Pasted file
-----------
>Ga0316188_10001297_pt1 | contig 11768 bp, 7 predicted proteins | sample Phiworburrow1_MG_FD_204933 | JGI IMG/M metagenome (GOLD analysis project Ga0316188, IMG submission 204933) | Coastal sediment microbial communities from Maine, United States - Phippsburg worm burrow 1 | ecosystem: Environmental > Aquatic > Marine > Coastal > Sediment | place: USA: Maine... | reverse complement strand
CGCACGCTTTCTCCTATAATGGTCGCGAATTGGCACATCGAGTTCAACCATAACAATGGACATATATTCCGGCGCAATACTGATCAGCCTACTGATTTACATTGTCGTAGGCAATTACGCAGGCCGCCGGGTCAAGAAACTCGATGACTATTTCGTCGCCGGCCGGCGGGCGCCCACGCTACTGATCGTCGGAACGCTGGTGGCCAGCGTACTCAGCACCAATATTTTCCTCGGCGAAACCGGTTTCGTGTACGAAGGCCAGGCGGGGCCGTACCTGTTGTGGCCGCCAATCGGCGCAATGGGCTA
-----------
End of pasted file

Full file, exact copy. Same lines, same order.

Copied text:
>Ga0316188_10001297_pt1 | contig 11768 bp, 7 predicted proteins | sample Phiworburrow1_MG_FD_204933 | JGI IMG/M metagenome (GOLD analysis project Ga0316188, IMG submission 204933) | Coastal sediment microbial communities from Maine, United States - Phippsburg worm burrow 1 | ecosystem: Environmental > Aquatic > Marine > Coastal > Sediment | place: USA: Maine... | reverse complement strand
CGCACGCTTTCTCCTATAATGGTCGCGAATTGGCACATCGAGTTCAACCATAACAATGGACATATATTCCGGCGCAATACTGATCAGCCTACTGATTTACATTGTCGTAGGCAATTACGCAGGCCGCCGGGTCAAGAAACTCGATGACTATTTCGTCGCCGGCCGGCGGGCGCCCACGCTACTGATCGTCGGAACGCTGGTGGCCAGCGTACTCAGCACCAATATTTTCCTCGGCGAAACCGGTTTCGTGTACGAAGGCCAGGCGGGGCCGTACCTGTTGTGGCCGCCAATCGGCGCAATGGGCTA